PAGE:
Marketing week tagged posts

One of the world’s biggest corporates makes a donation to CND

Unilever Peace campaign for Lynx

Strange, but true…

Unilever will continue to use the peace logo in promotions for its new Lynx fragrance but is making an undisclosed donation to the Campaign for Nuclear Disarmament (CND) after the protest group slammed its “callous” use of the iconic symbol.

The FMCG company said the “universally recognised symbol of peace” is a key part of its bid to raise awareness of peace globally, which forms part of the marketing campaign for its new “Peace” sub brand.

The campaign, which has seen 70ft peace signs tagged on various landmarks across the capital, was slammed by CND as being a “disingenuous”. CND general secretary Kate Hudson told The Independent earlier this week that the promotions are “a flagrant co-opting of decades of activism”.

Unilever defended its use of t...

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Facebook and Twitter position themselves as brand building platforms to rival TV

Facebook and Twitter are positioning themselves as brand building platforms to “rival TV” and ideal platforms for reaching dual screeners, as gaming brands reconsider how they allocate their marketing budgets in pursuit of high value smartphone and tablet users, reports Marketing Week (Wednesday 6 November 2013).

tabsThe trends were identified at the Mobile and Tablet Gaming Summit in London, UK where Facebook and Twitter executives said social networks were the “glue” combining TV audiences and mobile users.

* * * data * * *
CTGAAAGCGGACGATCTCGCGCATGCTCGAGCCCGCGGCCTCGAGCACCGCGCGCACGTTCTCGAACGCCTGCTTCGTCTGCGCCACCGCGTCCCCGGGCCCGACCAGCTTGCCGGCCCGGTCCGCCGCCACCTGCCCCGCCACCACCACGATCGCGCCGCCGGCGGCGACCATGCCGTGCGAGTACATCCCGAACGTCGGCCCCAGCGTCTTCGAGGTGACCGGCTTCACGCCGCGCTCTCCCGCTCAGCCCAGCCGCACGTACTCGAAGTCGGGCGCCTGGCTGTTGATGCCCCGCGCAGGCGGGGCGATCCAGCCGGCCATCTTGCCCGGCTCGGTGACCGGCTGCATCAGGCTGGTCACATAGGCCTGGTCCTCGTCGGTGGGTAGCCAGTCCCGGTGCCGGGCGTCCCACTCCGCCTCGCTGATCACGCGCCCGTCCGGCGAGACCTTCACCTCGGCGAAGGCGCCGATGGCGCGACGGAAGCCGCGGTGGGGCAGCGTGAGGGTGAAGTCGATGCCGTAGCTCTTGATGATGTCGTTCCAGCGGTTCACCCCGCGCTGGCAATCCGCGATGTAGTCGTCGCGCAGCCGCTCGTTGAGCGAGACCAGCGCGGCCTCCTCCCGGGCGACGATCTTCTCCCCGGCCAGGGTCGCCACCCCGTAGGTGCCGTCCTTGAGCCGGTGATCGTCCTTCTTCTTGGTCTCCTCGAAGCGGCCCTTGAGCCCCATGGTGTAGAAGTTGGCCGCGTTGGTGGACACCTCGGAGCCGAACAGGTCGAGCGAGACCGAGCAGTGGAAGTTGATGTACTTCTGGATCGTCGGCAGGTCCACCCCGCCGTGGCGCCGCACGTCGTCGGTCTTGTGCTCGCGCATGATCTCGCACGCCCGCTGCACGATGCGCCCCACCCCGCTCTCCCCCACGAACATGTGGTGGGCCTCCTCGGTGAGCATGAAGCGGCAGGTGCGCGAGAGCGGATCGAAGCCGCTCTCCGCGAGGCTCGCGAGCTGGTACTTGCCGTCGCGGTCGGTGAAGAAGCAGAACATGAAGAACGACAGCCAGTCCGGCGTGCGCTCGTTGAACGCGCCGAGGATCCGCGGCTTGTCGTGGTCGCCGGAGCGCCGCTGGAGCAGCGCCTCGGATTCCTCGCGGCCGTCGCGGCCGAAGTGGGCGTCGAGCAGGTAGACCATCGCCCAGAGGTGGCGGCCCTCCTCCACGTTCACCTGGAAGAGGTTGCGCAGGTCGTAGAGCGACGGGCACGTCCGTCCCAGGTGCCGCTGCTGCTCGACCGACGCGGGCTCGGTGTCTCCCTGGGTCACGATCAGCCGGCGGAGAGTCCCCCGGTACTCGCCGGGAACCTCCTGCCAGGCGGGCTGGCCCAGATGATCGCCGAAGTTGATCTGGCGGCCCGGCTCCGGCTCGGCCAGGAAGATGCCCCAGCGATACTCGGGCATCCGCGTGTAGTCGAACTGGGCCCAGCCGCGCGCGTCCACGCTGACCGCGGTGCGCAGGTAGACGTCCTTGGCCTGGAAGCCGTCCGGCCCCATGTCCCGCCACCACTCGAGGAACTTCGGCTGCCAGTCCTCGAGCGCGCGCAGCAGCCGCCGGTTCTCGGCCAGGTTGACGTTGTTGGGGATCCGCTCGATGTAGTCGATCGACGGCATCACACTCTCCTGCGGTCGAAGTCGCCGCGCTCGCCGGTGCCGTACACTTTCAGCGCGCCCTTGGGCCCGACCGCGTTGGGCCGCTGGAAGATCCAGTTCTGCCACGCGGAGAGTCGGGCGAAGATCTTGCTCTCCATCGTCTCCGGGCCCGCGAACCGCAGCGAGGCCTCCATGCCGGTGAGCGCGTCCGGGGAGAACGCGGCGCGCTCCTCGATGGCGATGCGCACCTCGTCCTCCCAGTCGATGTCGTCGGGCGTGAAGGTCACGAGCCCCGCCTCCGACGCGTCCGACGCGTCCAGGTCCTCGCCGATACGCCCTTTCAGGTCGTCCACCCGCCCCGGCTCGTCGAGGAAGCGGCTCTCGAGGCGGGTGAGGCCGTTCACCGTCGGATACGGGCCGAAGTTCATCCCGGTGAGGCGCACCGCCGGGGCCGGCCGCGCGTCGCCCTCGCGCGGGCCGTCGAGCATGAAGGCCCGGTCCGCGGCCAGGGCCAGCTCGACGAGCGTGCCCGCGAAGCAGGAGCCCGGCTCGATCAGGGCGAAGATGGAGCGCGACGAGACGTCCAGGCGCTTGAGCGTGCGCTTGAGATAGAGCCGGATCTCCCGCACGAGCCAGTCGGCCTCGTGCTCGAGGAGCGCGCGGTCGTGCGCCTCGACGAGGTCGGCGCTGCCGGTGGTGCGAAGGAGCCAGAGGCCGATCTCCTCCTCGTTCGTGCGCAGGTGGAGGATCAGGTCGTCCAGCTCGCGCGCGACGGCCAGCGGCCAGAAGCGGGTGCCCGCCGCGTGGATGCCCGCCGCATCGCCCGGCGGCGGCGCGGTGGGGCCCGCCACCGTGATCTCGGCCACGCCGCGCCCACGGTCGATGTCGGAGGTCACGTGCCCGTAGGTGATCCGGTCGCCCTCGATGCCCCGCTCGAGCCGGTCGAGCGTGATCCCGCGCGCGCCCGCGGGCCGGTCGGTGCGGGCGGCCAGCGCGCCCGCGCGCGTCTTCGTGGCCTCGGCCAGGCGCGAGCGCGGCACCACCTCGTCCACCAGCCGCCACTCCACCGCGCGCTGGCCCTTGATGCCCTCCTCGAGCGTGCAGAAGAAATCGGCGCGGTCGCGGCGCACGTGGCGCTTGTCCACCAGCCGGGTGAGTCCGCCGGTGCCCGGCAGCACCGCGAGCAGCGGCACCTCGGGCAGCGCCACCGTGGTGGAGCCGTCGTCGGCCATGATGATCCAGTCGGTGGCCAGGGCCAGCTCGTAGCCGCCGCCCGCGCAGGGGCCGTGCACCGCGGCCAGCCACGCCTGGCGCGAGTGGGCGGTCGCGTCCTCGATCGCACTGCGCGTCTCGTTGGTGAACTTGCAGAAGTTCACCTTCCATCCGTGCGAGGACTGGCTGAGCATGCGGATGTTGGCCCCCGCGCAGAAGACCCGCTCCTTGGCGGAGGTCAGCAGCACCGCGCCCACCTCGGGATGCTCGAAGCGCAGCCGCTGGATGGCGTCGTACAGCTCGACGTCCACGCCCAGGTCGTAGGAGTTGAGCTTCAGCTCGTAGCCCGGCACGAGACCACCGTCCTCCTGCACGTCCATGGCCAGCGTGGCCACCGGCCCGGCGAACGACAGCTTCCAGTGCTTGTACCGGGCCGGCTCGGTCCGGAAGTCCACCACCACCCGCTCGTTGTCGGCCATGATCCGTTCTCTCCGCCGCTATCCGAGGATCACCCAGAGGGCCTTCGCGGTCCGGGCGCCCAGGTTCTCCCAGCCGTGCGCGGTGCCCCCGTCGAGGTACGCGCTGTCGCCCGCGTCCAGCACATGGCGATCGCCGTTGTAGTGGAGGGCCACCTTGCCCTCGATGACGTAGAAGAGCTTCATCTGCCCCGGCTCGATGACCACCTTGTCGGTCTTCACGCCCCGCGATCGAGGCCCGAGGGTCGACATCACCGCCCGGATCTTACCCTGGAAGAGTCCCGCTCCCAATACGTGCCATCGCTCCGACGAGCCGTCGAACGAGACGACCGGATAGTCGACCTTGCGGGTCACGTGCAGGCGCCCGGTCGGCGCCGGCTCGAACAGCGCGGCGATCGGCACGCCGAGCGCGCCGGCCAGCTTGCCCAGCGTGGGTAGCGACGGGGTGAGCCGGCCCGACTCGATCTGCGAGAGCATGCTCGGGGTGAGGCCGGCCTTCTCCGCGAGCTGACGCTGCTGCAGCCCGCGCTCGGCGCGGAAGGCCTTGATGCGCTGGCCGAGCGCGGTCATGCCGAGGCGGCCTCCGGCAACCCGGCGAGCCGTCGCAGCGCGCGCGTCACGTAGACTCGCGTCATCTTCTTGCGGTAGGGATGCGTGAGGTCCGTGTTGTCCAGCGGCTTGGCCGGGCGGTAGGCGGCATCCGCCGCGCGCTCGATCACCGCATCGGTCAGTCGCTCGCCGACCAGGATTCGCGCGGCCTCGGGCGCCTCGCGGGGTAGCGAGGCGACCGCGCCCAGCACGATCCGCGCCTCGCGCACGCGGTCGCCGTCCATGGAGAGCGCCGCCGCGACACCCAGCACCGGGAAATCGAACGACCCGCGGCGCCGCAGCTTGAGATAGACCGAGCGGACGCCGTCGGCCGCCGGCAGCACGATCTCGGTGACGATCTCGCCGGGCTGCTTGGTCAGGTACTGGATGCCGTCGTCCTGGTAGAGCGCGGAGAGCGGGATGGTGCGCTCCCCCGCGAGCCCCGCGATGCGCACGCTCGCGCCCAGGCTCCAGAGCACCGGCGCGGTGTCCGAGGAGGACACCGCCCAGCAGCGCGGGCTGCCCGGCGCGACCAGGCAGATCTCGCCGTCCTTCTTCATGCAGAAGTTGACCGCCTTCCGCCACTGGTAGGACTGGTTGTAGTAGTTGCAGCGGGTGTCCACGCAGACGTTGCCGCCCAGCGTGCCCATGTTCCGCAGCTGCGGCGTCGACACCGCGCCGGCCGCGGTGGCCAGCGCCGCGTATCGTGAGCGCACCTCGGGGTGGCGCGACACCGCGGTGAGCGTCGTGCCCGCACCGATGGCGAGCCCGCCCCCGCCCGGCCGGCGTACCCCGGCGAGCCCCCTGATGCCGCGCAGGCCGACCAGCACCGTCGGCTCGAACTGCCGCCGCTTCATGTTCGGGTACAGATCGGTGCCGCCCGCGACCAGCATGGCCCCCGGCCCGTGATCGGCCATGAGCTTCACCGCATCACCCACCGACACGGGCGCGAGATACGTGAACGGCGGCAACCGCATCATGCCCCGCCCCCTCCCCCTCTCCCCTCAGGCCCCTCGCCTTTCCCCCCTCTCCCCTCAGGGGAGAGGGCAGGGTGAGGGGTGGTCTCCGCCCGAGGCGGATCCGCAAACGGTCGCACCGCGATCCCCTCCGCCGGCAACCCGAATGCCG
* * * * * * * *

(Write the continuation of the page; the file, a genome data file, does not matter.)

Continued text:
Tarquin Henderson, EMEA head of Facebook gaming sales explained how it was using its enhanced targeting service Custom Audiences to let gambling firms offer real money gaming (RMG) to the 300 million social gamers on the platform.

In the US this includes using third party data,...
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How to avoid the recent pitfalls of promotional marketing and ‘giveaways’

This article by marketing journalist Maeve Hosea first appeared in Marketing Week on 22 August 2013

Colgate-GiveawayFancy a free electric toothbrush? If it sounds too good to be true, it probably is. Colgate’s giveaway promotion at London’s Waterloo station last month, where people could swap their old electric toothbrush for a free ProClinical model worth £169.99, ended in chaos. Hundreds of people swamped the stand, which lead to Network Rail forcing the company to shut down the promotion.

Quick to capitalise on the blunder, rival Philips launched an advertising campaign with the cheeky strapline ‘The best things in life aren’t free’...
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